It is always at the discretion of the aircraft commander to determine what they can transport at any given time, Cronin said. 

“While there are a range of standard configurations for C-17 passenger loads, this was a dynamic situation that required a dynamic solution,” Cronin said.

The previous record of people flown on a C-17 was 670 people that were flown out by the US Air Force after Typhoon Haiyan hit the Philippines in 2013. 

Lieutenant Colonel and C-17 Aircraft Commander Eric Kut, who authorized the mission to fly those people to safety, said they are “trained to handle that, to max perform that aircraft.”

Crew members of the C-17 that flew the 823 people to safety include Kut, Triola, Airman First Class Nicolas Baron, Captain Cory Jackson, First Lieutenant Mark Lawson, Staff Sergeant Derek Laurent and Senior Airman Richard Johnson. 

“We have women and children and people’s lives at stake, it’s not about capacity, or rules and regulations, it’s about the training and the directives that we were able to handle to make sure that we could safely and effectively get that many people out and max perform those efforts,” Kut said.

Triola said the people on board the plane were “definitely anxious to get out of the area, and we were happy to accommodate them.” 

“They were definitely excited once we were airborne,” he added.

2:51 p.m. ET, August 20, 2021

Russian President Putin says outside forces must not impose their views on Afghanistan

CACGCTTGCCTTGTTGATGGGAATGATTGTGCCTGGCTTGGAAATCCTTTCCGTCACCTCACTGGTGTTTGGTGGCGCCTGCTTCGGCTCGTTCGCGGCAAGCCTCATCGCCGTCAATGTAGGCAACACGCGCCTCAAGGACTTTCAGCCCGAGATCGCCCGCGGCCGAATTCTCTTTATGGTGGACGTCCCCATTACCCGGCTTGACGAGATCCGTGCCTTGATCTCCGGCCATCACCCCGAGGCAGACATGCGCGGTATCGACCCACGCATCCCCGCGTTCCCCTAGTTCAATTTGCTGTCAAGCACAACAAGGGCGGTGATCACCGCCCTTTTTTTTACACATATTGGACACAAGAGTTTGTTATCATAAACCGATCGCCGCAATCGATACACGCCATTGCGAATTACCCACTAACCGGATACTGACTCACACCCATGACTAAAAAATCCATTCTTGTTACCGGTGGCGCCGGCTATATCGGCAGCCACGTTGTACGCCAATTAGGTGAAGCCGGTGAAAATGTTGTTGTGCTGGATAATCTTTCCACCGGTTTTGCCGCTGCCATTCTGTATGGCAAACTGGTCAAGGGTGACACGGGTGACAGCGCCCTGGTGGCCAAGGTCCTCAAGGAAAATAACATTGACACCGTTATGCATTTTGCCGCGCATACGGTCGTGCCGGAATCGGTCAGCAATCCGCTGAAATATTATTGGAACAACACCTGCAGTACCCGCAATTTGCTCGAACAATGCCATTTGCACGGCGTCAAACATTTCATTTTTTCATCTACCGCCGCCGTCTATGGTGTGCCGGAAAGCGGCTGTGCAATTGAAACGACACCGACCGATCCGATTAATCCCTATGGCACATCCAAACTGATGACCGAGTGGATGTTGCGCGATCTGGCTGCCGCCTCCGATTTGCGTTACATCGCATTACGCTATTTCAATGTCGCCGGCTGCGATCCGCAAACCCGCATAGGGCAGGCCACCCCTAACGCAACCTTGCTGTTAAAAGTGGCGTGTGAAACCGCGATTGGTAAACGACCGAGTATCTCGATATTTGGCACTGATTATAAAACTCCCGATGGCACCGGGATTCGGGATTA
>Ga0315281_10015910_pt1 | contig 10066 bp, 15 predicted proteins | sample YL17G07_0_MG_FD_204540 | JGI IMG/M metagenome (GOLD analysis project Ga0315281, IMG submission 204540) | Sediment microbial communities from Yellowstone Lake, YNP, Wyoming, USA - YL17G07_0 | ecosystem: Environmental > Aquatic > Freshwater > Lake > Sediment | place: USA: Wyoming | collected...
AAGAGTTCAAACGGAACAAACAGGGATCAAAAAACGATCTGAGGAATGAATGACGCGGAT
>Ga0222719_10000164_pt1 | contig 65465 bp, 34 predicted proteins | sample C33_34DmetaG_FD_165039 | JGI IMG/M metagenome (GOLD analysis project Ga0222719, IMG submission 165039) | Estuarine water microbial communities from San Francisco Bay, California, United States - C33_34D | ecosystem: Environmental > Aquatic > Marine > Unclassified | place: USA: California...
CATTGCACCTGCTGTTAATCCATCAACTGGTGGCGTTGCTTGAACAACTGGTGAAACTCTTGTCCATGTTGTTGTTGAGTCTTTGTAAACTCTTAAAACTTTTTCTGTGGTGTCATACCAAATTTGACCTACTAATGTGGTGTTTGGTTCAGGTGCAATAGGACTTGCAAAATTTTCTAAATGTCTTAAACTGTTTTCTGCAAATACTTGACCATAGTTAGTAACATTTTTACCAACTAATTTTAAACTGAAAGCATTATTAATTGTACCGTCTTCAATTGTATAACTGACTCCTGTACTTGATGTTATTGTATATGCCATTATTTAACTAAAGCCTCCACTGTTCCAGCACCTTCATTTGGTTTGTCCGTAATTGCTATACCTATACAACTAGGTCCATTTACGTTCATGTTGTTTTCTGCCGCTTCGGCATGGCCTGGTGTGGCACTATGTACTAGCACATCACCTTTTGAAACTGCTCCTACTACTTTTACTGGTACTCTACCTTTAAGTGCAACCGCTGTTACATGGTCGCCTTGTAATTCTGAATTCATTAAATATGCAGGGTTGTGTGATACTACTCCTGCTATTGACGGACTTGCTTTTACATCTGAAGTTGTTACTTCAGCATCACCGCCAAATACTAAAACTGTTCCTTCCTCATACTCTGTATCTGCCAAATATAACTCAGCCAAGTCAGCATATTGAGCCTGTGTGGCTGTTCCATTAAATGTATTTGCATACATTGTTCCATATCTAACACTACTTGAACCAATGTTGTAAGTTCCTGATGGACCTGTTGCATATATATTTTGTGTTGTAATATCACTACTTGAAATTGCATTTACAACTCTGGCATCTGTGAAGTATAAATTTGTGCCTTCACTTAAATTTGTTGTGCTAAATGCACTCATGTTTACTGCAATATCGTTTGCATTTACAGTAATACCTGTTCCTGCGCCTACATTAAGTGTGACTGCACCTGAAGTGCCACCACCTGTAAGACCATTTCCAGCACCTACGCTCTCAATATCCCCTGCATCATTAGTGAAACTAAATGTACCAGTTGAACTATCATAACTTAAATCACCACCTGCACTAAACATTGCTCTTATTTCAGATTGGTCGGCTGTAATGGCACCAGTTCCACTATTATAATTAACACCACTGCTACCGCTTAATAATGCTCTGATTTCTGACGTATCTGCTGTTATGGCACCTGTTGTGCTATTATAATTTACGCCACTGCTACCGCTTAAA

From CNN's Zahra Ullah and Anna Chernova in Moscow

Russian President Vladimir Putin said in a news conference on Friday with German Chancellor Angela Merkel that "the political reality" is that the Taliban controls most of Afghanistan, and outside forces must not impose their views on the country.

"The Taliban movement today controls almost the entire territory of the country, including the capital. This is the political reality, and one must proceed from these realities, preventing the collapse of the Afghan state," Putin said.

"It is necessary to stop the irresponsible policy of imposing someone else's values ​​from the outside, the desire to build democracy from outside according to other people's patterns, without taking into account any historical, cultural or religious peculiarities. Completely ignoring the traditions by which other peoples live," he continued.

"We know Afghanistan well, we know how this country is organized and how counterproductive it is to try to impose unusual forms of government and social life on it. Any such social and political experiments have not yet been successful and only lead to the destruction of the state, the degradation of their political and social systems," Putin said.